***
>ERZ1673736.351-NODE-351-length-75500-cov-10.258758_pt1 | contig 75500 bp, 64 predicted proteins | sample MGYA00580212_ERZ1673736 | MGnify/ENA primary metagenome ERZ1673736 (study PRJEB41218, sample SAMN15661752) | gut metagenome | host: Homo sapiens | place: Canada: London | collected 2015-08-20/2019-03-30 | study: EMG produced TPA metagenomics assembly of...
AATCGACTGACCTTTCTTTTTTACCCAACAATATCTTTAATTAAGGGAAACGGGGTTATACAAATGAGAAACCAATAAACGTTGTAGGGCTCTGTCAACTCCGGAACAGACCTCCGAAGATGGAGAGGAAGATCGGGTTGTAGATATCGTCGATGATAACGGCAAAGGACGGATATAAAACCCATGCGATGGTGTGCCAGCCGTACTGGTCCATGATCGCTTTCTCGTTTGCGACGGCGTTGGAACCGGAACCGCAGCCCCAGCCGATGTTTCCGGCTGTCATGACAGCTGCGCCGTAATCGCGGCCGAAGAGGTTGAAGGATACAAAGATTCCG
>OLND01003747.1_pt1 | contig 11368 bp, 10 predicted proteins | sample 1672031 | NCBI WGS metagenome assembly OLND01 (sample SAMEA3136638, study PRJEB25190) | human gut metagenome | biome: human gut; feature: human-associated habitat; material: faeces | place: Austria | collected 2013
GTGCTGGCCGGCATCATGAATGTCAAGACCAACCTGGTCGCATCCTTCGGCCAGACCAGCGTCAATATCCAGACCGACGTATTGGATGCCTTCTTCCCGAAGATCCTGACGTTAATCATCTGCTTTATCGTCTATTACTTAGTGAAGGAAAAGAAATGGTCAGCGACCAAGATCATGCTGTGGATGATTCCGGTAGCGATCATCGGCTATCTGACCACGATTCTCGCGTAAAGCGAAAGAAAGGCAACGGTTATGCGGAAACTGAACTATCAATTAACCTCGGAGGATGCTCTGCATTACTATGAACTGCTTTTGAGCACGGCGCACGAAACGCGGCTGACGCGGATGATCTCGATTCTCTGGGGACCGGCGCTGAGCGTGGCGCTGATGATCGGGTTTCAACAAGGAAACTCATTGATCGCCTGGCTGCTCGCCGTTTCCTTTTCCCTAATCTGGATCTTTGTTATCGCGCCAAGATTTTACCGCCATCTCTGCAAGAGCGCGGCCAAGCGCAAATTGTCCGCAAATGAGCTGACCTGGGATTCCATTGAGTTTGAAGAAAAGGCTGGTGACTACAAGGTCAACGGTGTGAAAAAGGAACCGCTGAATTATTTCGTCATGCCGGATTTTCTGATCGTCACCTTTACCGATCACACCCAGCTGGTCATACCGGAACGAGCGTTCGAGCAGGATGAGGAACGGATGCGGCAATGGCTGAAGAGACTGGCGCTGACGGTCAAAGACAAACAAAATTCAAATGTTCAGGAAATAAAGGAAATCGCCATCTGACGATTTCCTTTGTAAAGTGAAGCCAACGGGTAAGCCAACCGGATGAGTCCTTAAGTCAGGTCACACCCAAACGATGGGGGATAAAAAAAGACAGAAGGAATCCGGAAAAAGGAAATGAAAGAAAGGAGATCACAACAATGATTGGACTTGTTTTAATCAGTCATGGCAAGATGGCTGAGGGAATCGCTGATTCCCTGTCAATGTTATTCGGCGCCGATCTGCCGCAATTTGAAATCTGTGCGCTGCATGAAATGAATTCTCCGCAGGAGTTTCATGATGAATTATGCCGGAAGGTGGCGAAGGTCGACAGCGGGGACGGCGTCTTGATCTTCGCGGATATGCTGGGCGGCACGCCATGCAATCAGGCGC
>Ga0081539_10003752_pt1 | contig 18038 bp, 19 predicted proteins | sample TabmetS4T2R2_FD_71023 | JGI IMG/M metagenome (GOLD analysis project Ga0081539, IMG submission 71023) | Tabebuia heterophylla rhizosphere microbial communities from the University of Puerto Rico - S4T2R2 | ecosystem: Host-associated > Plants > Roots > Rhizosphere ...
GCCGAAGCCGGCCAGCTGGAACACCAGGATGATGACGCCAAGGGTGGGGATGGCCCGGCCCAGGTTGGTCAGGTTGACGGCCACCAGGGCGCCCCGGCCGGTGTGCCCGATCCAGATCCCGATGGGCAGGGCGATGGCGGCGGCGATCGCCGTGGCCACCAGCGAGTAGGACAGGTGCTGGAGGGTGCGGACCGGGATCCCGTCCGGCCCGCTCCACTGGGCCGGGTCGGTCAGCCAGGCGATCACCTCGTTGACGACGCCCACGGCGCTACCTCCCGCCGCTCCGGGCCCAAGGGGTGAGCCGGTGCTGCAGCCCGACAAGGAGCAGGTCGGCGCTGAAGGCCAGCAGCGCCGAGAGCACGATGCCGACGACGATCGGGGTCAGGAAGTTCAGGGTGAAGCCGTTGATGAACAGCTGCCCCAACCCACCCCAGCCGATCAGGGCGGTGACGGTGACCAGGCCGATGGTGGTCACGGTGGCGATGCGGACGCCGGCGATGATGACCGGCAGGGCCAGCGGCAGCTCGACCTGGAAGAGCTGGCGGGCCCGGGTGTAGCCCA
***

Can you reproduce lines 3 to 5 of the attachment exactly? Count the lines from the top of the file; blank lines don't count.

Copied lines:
>OLND01003747.1_pt1 | contig 11368 bp, 10 predicted proteins | sample 1672031 | NCBI WGS metagenome assembly OLND01 (sample SAMEA3136638, study PRJEB25190) | human gut metagenome | biome: human gut; feature: human-associated habitat; material: faeces | place: Austria | collected 2013
GTGCTGGCCGGCATCATGAATGTCAAGACCAACCTGGTCGCATCCTTCGGCCAGACCAGCGTCAATATCCAGACCGACGTATTGGATGCCTTCTTCCCGAAGATCCTGACGTTAATCATCTGCTTTATCGTCTATTACTTAGTGAAGGAAAAGAAATGGTCAGCGACCAAGATCATGCTGTGGATGATTCCGGTAGCGATCATCGGCTATCTGACCACGATTCTCGCGTAAAGCGAAAGAAAGGCAACGGTTATGCGGAAACTGAACTATCAATTAACCTCGGAGGATGCTCTGCATTACTATGAACTGCTTTTGAGCACGGCGCACGAAACGCGGCTGACGCGGATGATCTCGATTCTCTGGGGACCGGCGCTGAGCGTGGCGCTGATGATCGGGTTTCAACAAGGAAACTCATTGATCGCCTGGCTGCTCGCCGTTTCCTTTTCCCTAATCTGGATCTTTGTTATCGCGCCAAGATTTTACCGCCATCTCTGCAAGAGCGCGGCCAAGCGCAAATTGTCCGCAAATGAGCTGACCTGGGATTCCATTGAGTTTGAAGAAAAGGCTGGTGACTACAAGGTCAACGGTGTGAAAAAGGAACCGCTGAATTATTTCGTCATGCCGGATTTTCTGATCGTCACCTTTACCGATCACACCCAGCTGGTCATACCGGAACGAGCGTTCGAGCAGGATGAGGAACGGATGCGGCAATGGCTGAAGAGACTGGCGCTGACGGTCAAAGACAAACAAAATTCAAATGTTCAGGAAATAAAGGAAATCGCCATCTGACGATTTCCTTTGTAAAGTGAAGCCAACGGGTAAGCCAACCGGATGAGTCCTTAAGTCAGGTCACACCCAAACGATGGGGGATAAAAAAAGACAGAAGGAATCCGGAAAAAGGAAATGAAAGAAAGGAGATCACAACAATGATTGGACTTGTTTTAATCAGTCATGGCAAGATGGCTGAGGGAATCGCTGATTCCCTGTCAATGTTATTCGGCGCCGATCTGCCGCAATTTGAAATCTGTGCGCTGCATGAAATGAATTCTCCGCAGGAGTTTCATGATGAATTATGCCGGAAGGTGGCGAAGGTCGACAGCGGGGACGGCGTCTTGATCTTCGCGGATATGCTGGGCGGCACGCCATGCAATCAGGCGC
>Ga0081539_10003752_pt1 | contig 18038 bp, 19 predicted proteins | sample TabmetS4T2R2_FD_71023 | JGI IMG/M metagenome (GOLD analysis project Ga0081539, IMG submission 71023) | Tabebuia heterophylla rhizosphere microbial communities from the University of Puerto Rico - S4T2R2 | ecosystem: Host-associated > Plants > Roots > Rhizosphere ...